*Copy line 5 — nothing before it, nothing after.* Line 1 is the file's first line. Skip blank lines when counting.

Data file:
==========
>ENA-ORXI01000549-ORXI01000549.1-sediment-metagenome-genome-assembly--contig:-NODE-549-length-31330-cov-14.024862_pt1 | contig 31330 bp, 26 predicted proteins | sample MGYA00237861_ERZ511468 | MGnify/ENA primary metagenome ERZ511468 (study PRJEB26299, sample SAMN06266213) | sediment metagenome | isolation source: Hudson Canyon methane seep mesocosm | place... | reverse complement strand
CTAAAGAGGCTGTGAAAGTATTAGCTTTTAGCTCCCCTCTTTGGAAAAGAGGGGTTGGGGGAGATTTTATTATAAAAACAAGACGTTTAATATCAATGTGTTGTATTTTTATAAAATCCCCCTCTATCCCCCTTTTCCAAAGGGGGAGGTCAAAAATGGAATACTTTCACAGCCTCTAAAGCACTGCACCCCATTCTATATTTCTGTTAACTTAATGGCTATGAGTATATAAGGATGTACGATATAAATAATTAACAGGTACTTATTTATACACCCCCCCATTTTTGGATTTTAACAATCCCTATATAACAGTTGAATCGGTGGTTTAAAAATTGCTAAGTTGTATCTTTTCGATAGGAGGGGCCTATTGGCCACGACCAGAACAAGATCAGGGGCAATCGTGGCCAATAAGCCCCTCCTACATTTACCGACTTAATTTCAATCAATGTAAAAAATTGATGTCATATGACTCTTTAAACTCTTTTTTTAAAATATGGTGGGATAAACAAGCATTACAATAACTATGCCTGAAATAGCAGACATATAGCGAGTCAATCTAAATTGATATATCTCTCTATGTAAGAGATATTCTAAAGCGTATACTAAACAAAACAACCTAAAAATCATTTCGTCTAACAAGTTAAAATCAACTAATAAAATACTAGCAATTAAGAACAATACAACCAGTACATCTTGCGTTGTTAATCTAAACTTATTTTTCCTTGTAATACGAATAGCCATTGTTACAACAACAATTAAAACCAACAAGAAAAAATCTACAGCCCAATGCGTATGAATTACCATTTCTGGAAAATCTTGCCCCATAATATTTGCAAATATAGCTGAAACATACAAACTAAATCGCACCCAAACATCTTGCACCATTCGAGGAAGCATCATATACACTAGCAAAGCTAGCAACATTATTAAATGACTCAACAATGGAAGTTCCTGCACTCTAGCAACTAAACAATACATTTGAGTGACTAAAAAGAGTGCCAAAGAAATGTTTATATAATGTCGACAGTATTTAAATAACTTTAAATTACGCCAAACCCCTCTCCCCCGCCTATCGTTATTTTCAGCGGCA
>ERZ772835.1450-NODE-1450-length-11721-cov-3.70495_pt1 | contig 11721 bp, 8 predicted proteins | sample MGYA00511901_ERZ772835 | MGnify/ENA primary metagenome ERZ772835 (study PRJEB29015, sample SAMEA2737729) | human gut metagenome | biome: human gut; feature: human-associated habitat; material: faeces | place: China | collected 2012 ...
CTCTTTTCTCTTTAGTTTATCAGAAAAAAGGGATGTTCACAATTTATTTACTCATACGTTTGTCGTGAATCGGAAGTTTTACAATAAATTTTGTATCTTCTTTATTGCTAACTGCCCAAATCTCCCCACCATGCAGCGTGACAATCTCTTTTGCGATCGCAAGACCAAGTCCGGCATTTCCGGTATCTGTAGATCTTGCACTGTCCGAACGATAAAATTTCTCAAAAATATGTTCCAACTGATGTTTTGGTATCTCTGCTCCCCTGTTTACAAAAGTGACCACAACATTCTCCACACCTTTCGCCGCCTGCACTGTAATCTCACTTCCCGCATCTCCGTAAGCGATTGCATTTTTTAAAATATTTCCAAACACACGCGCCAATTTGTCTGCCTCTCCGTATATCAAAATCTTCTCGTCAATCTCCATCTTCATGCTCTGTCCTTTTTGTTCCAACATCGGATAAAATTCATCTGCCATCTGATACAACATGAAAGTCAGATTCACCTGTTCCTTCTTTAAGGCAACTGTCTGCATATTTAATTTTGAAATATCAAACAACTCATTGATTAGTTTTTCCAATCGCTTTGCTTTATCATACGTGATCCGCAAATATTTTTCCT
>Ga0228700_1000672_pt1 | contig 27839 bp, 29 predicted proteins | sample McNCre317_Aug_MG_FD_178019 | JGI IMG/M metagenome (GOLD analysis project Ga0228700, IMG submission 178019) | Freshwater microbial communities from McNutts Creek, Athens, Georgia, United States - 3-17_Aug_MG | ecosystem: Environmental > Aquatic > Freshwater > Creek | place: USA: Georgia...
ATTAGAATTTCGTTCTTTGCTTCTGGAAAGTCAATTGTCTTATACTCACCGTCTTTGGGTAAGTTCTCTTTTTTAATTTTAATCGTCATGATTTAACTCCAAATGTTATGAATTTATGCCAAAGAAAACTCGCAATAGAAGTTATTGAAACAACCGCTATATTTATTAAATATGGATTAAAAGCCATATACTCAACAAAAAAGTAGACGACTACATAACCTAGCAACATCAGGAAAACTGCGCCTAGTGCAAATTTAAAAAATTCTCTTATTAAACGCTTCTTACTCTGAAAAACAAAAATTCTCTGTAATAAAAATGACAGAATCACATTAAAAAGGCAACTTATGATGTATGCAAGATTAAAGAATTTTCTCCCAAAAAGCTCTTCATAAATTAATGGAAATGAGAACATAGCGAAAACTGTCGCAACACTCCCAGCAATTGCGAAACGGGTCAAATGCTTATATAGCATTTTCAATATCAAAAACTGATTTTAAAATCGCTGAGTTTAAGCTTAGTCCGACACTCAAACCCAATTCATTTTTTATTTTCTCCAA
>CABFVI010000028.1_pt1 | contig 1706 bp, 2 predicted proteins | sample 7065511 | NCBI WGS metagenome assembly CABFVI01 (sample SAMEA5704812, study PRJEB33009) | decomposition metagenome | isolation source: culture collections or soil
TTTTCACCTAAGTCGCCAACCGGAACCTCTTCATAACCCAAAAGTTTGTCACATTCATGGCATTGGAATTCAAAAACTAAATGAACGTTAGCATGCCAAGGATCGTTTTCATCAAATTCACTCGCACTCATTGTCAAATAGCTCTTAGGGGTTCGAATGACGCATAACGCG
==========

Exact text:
>Ga0228700_1000672_pt1 | contig 27839 bp, 29 predicted proteins | sample McNCre317_Aug_MG_FD_178019 | JGI IMG/M metagenome (GOLD analysis project Ga0228700, IMG submission 178019) | Freshwater microbial communities from McNutts Creek, Athens, Georgia, United States - 3-17_Aug_MG | ecosystem: Environmental > Aquatic > Freshwater > Creek | place: USA: Georgia...